Book Reviews : The Twilight of the Presidency. By GEORGE E. REEDY. (New York and Cleve land: World Publishing Company, 1970. Pp. xvii, 197. $6.95.)

Date01 December 1970
DOI10.1177/106591297002300421
Published date01 December 1970
AuthorWilliam C. Spragens
Subject MatterArticles
883
unexplored,
and
the
relationship,
though
interesting,
is
therefore
somewhat
vacu-
ous.
The
same
is
true
of
the
findings
that
ideological
orientation
does
not
seem
closely
related
to
purposive
orientation
(tribune,
ritualist,
etc.)
or
to
representa-
tional
roles
( trustee~
politico,
delegate),
as
well
as
the
intriguing
finding
that
busi-
nessmen
elected
to
the
House
are
more
likely
to
be
tribunes
whereas
lawyers
tend
to
be
ritualists
in
orientation.
(Would
the
election
of
more
businessmen
make
the
House
more
likely
to
discover,
reflect
and
advocate
popular
needs
and
wants?
One
wonders.)
Unless
one
has
information
on
the
specific
aspects
of
the
congressional
job
that
are
seen
by
congressmen
in
the
same
terms
used
by
the
analyst
to
categorize
interview
data,
unless
one
knows
the
conditions
under
which
congressmen
follow
one
set
of
role
inclinations
over
the
other
(the
average
member
holds
2.1
purposive
role
orientations),
and
unless
some
information
is
gathered
on
actual
situations
involving
role
conflict
the
results
of
exploring
role
perceptions
will
continue
to
stop
where
most
of
the
important
and
truly
difficult
questions
begin.
That
such
is
the
case
in
Davidson’s
book
is
due
less
to
the
quality
of
the
author’s
research
than
to
the
conceptual
limitations
inherent
in
the
Wahlke-Eulau
model.
To
explain,
compare,
and
generalize
about
legislative
behavior
it
is
necessary
to
develop
models
that
are
as
useful
for
analytical
purposes
as
role
theory
is
for
description
and
classi-
fication.
Whatever
routes
are
taken
by
those
interested
in
legislative
analysis,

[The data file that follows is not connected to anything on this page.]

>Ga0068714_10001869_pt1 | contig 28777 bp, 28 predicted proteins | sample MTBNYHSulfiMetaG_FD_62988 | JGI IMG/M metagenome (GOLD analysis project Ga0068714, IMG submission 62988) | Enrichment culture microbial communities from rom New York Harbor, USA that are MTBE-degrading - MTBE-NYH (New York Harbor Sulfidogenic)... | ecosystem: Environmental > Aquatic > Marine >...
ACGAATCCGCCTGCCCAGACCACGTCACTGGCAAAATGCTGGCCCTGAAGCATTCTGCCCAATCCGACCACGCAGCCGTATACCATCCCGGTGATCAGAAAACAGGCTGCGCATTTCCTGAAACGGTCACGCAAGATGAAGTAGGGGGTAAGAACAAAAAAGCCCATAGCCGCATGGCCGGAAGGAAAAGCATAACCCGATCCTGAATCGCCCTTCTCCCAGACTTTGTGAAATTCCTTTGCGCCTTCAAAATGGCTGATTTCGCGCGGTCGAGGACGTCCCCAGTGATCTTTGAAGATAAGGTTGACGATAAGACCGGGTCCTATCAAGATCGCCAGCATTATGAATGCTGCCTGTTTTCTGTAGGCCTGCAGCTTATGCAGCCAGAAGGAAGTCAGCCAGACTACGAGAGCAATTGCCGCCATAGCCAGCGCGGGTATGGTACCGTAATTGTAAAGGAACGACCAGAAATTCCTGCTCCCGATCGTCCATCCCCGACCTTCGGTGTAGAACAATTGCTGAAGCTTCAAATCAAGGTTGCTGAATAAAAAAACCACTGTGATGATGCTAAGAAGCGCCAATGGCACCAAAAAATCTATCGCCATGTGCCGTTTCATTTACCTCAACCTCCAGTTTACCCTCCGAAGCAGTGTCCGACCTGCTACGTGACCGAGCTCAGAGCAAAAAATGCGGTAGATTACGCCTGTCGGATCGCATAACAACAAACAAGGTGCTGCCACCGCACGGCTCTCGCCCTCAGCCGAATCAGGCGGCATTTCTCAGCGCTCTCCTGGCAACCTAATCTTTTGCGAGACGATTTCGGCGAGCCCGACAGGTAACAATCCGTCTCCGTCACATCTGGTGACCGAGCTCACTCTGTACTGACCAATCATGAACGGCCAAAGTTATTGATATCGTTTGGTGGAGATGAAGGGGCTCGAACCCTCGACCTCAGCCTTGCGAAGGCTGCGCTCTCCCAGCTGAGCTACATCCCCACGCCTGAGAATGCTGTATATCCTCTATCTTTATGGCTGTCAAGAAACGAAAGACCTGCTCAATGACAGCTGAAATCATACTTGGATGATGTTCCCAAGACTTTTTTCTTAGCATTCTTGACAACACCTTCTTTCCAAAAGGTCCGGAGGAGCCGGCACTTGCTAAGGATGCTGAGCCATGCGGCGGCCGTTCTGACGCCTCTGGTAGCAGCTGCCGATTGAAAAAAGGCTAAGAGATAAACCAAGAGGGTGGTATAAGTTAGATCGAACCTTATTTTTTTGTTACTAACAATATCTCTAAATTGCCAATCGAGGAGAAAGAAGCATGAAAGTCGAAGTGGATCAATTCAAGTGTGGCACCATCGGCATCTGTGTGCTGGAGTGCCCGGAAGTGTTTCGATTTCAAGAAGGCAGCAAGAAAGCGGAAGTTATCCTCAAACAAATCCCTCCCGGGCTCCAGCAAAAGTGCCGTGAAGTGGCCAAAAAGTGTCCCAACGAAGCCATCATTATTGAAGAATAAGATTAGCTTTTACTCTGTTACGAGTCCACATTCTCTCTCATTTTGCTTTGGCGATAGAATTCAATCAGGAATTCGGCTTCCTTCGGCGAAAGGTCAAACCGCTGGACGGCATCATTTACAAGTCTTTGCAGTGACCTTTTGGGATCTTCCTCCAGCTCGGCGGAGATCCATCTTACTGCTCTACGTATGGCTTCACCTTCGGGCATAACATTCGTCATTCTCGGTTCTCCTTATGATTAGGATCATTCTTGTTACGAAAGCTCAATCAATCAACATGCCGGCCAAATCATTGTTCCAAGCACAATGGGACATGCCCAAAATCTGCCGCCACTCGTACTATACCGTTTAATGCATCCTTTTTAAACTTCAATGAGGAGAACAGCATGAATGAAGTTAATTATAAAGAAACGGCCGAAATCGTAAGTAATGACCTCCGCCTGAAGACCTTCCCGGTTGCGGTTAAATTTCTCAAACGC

either
in
comparative
terms
or
in
the
further
analysis
of
individual
legislatures,
the
mere
extension
of
the
four-state
study
to
other
bodies
would
seem
to
hold
limited
prom-
ise
for
major
advancements
in
research.
The
Brookings
Institution
and
The
University
of
Wisconsin
JOHN
F.
MANLEY
The
Twilight
of
the
Presidency.
By
GEORGE
E.
REEDY.
(New
York
and
Cleve-
land:
World
Publishing
Company,
1970.
Pp. xvii,
197.
$6.95.)
George
E.
Reedy’s
qualifications
as
author
of
this
thoughtful
study
of
the
Presidency
stem
from
his
service
as
Press
Secretary
and
Special
Assistant
to
Presi-
dent
Lyndon
B.
Johnson,
but
Reedy
draws
on
long
experience
as
a
Washington
correspondent
and
Executive
Director
of
the
Senate
Democratic
Policy
Committee.
Reedy,
now
a
lecturer
and
consultant
on
labor-management
relations,
ocean-
ography
and
public
affairs,
does
not
claim
to
be
a
scholar
but
says
he
hopes
presi-
dential
scholars
will
find
his
work
useful.
Reedy’s
principal
theme
is
that
the
usefulness
of
the
office
of
the
President
is
being
severely
hampered
by
the
fact
that
the
modern
President
has
come
to
be
surrounded
by
an
apparatus
not
unlike
that
of
a
royal
court - an
apparatus
of
hangers-on
and
sycophants
which
prevents
the
President
from
learning
the
truth
about
what
is
happening
in
the
nation.
From
Reedy’s
pessimistic
reading
of
this
situation,
he
concludes
that
the
once-magnificent
institution
of
the
American
Presidency
may
be
entering
its
twilight
as
an
effective
governing
instrument.
Reedy,
who
draws
on
his
own
experience,
suggests
that
no
President
can
ever
get
an
uncolored
view
of
events
in
the
nation
because
of
this
protective
apparatus

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